‘Inside’ thinks outside the box

“Inside” sets the tone early on, as the camera zooms in on a horrendous and bloody automobile-accident. So bloody, in fact, it is hard to even see the faces of those in the car’s seat.

Flash forward four months, we find Sarah, played by Alysson Paradis, has lost her husband in an automobile accident. Pregnant and ready to give birth at any moment, the Christmas-hating professional photographer decides on Christmas Eve she will induce labor on that Christmas Day. Her doctor orders her to stay in bed for the night and arrive early the next morning for the procedure, but not before the film does a little foreshadowing with such lines as “enjoy your last night of peace and quiet.”

Sarah goes home, and moments after turning off the lights to sleep away the wait for the operation, a woman who wants her baby begins to terrorize her. First, she does the usual stalking. Knocking on the door, being a menace, knocking on windows, etc. But once Sarah calls the authorities, the woman, played by Beatrice Dalle, ups the ante and makes everything a bit more bloody in the process.

The French film is one of the goriest films to be made in recent memory, but for every pint of blood it spills, it seems to have just as much suspense and thrills that go with it. The woman terrorizing Sarah is especially creepy and truly makes the film what it is. Wearing the usual killer outfit of a black, cloak-like thing, she is made even more terrifying as the film shows her face from the get-go. The audience gets to see in one of the films earliest sequences, that as she holds a scissors to the stomach of the pregnant Sarah, she has no facial expression or emotions when it comes time to doing something so disturbing.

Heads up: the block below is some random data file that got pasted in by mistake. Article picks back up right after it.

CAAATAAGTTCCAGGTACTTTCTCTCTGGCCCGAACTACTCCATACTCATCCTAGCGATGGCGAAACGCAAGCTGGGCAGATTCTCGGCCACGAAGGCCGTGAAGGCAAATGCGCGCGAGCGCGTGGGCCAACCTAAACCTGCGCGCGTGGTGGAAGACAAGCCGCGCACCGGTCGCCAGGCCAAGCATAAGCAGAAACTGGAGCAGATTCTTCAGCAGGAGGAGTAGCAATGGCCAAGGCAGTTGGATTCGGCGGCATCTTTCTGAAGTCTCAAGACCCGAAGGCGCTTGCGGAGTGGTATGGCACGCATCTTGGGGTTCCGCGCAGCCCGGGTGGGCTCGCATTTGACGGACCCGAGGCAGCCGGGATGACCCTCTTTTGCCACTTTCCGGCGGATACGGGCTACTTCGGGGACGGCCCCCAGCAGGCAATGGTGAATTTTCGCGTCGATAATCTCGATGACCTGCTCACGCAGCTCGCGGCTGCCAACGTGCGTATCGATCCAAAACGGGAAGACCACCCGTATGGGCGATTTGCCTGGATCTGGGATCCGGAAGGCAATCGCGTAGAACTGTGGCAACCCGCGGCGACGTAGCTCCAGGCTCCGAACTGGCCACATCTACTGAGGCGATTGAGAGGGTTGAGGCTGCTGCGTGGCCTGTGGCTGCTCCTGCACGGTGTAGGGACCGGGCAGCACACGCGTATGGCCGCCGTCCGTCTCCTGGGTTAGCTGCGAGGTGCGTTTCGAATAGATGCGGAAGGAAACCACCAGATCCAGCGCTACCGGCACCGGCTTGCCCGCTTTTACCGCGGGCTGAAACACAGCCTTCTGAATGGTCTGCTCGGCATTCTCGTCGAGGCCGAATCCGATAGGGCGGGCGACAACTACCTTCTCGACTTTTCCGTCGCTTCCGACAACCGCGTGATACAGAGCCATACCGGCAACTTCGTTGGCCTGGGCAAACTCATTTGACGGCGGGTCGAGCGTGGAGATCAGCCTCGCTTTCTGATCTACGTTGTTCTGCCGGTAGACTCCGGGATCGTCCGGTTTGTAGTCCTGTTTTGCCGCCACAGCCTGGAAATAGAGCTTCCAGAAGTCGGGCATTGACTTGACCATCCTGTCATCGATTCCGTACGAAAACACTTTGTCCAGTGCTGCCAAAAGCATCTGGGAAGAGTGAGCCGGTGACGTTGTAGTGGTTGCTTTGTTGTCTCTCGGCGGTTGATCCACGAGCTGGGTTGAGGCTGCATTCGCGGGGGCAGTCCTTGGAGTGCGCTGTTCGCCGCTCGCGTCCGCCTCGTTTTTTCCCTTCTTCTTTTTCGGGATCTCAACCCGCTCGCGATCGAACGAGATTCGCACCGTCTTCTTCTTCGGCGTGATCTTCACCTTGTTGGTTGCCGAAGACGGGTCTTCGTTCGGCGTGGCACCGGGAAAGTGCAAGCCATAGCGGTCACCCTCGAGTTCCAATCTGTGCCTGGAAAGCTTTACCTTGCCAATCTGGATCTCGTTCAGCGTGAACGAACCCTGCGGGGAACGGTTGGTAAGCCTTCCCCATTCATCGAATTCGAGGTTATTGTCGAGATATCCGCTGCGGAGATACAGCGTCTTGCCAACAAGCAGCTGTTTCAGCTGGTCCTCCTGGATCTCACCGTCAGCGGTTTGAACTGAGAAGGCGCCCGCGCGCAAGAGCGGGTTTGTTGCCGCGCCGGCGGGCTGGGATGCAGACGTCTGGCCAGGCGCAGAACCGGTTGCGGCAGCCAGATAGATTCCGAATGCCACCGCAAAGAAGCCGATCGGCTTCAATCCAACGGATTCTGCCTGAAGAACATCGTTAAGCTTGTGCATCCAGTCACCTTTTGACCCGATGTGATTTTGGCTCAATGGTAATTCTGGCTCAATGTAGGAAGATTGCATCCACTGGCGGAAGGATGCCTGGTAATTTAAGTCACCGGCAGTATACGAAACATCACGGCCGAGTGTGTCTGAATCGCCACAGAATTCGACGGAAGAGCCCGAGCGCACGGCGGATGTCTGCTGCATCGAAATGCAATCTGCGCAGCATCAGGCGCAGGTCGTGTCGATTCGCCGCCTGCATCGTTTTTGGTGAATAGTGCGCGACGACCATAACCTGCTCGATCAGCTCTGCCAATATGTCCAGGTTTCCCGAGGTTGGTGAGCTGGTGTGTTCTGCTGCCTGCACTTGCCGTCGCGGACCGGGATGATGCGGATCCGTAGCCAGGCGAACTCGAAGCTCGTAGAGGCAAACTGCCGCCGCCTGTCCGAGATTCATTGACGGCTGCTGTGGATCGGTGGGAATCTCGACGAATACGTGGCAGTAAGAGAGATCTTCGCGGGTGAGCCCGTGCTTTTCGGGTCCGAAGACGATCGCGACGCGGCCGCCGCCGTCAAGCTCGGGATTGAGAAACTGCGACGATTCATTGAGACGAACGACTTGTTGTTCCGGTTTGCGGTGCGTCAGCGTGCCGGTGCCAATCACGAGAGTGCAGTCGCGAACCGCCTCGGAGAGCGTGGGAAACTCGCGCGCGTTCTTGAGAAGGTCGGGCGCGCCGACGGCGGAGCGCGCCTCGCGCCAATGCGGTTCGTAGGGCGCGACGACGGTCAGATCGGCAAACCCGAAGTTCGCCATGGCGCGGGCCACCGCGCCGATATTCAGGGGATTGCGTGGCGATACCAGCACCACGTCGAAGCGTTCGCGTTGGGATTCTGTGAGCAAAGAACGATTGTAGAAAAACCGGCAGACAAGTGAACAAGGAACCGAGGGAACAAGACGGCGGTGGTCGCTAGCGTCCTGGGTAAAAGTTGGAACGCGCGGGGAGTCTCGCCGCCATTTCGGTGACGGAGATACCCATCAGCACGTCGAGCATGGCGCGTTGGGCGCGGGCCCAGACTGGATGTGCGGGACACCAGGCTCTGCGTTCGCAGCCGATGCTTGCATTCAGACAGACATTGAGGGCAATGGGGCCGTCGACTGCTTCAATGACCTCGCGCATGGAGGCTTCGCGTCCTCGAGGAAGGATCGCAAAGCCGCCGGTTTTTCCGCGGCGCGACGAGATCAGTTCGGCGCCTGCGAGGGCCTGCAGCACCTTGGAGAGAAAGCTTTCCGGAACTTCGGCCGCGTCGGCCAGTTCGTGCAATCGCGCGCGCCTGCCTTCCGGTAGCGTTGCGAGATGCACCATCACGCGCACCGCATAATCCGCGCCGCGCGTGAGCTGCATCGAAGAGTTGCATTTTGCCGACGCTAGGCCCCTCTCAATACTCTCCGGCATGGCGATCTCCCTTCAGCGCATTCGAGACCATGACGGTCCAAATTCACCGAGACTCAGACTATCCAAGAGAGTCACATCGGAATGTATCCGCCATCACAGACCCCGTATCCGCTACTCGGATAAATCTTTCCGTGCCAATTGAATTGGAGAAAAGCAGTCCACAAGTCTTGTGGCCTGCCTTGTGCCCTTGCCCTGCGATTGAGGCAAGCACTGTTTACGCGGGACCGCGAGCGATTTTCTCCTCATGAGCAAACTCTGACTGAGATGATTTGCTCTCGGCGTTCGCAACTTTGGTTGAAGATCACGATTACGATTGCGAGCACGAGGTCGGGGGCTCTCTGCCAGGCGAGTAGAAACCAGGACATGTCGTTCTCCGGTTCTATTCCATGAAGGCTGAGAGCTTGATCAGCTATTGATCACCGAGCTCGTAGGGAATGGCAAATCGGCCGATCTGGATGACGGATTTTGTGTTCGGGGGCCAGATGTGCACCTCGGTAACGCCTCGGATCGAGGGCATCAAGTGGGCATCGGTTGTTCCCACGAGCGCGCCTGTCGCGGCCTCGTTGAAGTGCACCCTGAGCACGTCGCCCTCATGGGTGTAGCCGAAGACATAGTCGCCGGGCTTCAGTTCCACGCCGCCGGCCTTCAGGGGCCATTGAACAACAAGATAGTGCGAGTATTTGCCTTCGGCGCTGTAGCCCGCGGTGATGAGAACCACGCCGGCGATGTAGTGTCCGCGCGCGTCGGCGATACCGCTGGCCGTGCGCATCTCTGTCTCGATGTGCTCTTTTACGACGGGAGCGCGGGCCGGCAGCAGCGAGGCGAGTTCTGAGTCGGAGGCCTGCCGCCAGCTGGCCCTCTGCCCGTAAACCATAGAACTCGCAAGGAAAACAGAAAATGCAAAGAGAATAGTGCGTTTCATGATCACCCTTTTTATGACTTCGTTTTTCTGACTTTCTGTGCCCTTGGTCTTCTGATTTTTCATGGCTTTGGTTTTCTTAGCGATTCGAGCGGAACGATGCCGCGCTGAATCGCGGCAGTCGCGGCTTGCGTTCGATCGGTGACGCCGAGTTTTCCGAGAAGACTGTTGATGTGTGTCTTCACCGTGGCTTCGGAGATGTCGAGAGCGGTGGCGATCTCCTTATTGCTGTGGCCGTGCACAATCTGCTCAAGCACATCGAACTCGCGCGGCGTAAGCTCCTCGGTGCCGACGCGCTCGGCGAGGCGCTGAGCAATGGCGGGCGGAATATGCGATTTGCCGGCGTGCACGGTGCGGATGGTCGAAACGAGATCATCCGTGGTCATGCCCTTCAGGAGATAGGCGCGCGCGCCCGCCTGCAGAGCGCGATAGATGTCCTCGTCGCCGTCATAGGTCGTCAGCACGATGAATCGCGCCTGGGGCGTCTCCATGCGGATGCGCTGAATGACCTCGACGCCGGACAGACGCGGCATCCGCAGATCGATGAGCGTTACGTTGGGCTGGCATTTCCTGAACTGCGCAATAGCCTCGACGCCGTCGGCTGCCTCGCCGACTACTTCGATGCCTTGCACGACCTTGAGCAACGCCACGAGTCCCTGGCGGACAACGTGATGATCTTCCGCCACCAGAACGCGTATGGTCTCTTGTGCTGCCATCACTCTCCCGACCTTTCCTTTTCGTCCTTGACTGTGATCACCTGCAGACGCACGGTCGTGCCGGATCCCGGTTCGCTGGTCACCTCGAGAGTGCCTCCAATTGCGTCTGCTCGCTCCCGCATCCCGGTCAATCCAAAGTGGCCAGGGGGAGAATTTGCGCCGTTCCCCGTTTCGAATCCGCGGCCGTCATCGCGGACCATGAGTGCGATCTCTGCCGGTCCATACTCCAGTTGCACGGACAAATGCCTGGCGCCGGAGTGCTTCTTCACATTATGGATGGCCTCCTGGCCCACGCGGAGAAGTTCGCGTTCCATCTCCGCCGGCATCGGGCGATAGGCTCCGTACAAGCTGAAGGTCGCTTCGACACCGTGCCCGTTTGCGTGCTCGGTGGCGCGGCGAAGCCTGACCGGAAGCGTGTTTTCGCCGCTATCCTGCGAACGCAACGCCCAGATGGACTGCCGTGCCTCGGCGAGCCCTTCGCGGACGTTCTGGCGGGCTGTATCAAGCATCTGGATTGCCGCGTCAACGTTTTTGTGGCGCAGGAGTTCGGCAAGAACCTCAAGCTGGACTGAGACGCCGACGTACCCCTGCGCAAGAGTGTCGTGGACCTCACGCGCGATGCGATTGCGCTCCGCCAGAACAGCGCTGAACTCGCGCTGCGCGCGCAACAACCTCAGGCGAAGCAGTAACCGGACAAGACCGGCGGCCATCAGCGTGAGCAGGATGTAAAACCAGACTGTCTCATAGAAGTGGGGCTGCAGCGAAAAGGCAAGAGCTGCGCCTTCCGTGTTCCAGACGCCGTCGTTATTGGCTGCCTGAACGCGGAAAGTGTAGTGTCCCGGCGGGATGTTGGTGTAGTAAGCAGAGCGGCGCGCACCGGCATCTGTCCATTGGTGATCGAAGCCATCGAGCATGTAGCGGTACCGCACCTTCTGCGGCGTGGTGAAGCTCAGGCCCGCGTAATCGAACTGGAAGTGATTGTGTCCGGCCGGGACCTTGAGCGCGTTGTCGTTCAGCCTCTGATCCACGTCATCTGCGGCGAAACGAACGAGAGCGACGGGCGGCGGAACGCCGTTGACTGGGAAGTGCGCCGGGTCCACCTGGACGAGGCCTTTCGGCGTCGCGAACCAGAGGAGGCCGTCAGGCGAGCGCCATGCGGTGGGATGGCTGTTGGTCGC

The use of silence and timing is done exceptionally well. For most of the movie, no musical score is used, but this works exceptionally well when considering most of the film revolves around Sarah hiding and the woman trying to find her. It brings the viewer closer to Sarah, forcing the audience to listen just as intently as she does. And adding to the film’s long list of good decisions is the choice to milk the suspense and have these sequences of silence last long periods of time instead of going for the typical one-second, jump-out-and-scare tactic.

What “Inside” does best is make a name for itself. It does its best to avoid cliché horror film tactics, and for the most part, it succeeds. Normally a horrible horror movie will give its characters a bland background, as if those involved feel they can pull the wool over the viewers’ eyes and make them think they really cared about character development. “Inside” basically doesn’t take itself seriously enough to even warrant a background or story for Sarah. She is a pregnant woman being bullied by a woman who wants to cut her baby out. That’s the film’s premise, plain and simple. And because it recognizes this and uses what it has to its advantage, it becomes probably better than it really should be, and the viewer is the one who truly is able to capitalize off of it.

Scott Hansen